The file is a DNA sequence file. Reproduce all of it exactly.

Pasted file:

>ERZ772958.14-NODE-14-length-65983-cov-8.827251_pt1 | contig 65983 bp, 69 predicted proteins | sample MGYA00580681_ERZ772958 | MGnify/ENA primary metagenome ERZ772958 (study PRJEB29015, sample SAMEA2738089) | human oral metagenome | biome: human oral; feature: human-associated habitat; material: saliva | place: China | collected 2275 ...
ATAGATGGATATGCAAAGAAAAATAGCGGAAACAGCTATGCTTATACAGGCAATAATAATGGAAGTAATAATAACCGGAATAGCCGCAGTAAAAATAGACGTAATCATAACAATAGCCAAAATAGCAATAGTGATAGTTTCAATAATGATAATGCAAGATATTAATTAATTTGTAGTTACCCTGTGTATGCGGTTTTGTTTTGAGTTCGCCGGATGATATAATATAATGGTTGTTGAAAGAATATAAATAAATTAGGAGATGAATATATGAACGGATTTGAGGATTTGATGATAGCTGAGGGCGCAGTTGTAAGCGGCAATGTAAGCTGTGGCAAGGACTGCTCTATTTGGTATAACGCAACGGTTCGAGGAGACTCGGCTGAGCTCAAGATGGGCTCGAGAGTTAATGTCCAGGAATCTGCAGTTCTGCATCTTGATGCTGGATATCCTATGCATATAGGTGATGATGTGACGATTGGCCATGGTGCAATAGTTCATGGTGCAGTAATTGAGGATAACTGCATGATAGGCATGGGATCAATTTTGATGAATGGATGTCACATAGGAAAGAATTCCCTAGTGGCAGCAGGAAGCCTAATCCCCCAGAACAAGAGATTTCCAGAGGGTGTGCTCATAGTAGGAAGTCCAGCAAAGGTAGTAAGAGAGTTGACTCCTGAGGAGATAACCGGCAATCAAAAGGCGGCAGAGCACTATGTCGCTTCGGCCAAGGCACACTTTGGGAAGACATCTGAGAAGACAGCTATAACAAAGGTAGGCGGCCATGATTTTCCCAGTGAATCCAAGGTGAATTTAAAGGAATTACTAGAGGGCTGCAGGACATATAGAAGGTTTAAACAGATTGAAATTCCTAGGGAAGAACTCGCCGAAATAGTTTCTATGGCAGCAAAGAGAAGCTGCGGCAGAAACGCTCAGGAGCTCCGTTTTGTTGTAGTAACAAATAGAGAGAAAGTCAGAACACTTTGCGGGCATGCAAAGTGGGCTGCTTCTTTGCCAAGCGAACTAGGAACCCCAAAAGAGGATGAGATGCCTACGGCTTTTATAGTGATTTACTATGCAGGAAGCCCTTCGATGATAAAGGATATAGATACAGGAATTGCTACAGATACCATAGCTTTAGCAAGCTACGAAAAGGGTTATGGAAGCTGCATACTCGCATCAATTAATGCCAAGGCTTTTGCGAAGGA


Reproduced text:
>ERZ772958.14-NODE-14-length-65983-cov-8.827251_pt1 | contig 65983 bp, 69 predicted proteins | sample MGYA00580681_ERZ772958 | MGnify/ENA primary metagenome ERZ772958 (study PRJEB29015, sample SAMEA2738089) | human oral metagenome | biome: human oral; feature: human-associated habitat; material: saliva | place: China | collected 2275 ...
ATAGATGGATATGCAAAGAAAAATAGCGGAAACAGCTATGCTTATACAGGCAATAATAATGGAAGTAATAATAACCGGAATAGCCGCAGTAAAAATAGACGTAATCATAACAATAGCCAAAATAGCAATAGTGATAGTTTCAATAATGATAATGCAAGATATTAATTAATTTGTAGTTACCCTGTGTATGCGGTTTTGTTTTGAGTTCGCCGGATGATATAATATAATGGTTGTTGAAAGAATATAAATAAATTAGGAGATGAATATATGAACGGATTTGAGGATTTGATGATAGCTGAGGGCGCAGTTGTAAGCGGCAATGTAAGCTGTGGCAAGGACTGCTCTATTTGGTATAACGCAACGGTTCGAGGAGACTCGGCTGAGCTCAAGATGGGCTCGAGAGTTAATGTCCAGGAATCTGCAGTTCTGCATCTTGATGCTGGATATCCTATGCATATAGGTGATGATGTGACGATTGGCCATGGTGCAATAGTTCATGGTGCAGTAATTGAGGATAACTGCATGATAGGCATGGGATCAATTTTGATGAATGGATGTCACATAGGAAAGAATTCCCTAGTGGCAGCAGGAAGCCTAATCCCCCAGAACAAGAGATTTCCAGAGGGTGTGCTCATAGTAGGAAGTCCAGCAAAGGTAGTAAGAGAGTTGACTCCTGAGGAGATAACCGGCAATCAAAAGGCGGCAGAGCACTATGTCGCTTCGGCCAAGGCACACTTTGGGAAGACATCTGAGAAGACAGCTATAACAAAGGTAGGCGGCCATGATTTTCCCAGTGAATCCAAGGTGAATTTAAAGGAATTACTAGAGGGCTGCAGGACATATAGAAGGTTTAAACAGATTGAAATTCCTAGGGAAGAACTCGCCGAAATAGTTTCTATGGCAGCAAAGAGAAGCTGCGGCAGAAACGCTCAGGAGCTCCGTTTTGTTGTAGTAACAAATAGAGAGAAAGTCAGAACACTTTGCGGGCATGCAAAGTGGGCTGCTTCTTTGCCAAGCGAACTAGGAACCCCAAAAGAGGATGAGATGCCTACGGCTTTTATAGTGATTTACTATGCAGGAAGCCCTTCGATGATAAAGGATATAGATACAGGAATTGCTACAGATACCATAGCTTTAGCAAGCTACGAAAAGGGTTATGGAAGCTGCATACTCGCATCAATTAATGCCAAGGCTTTTGCGAAGGA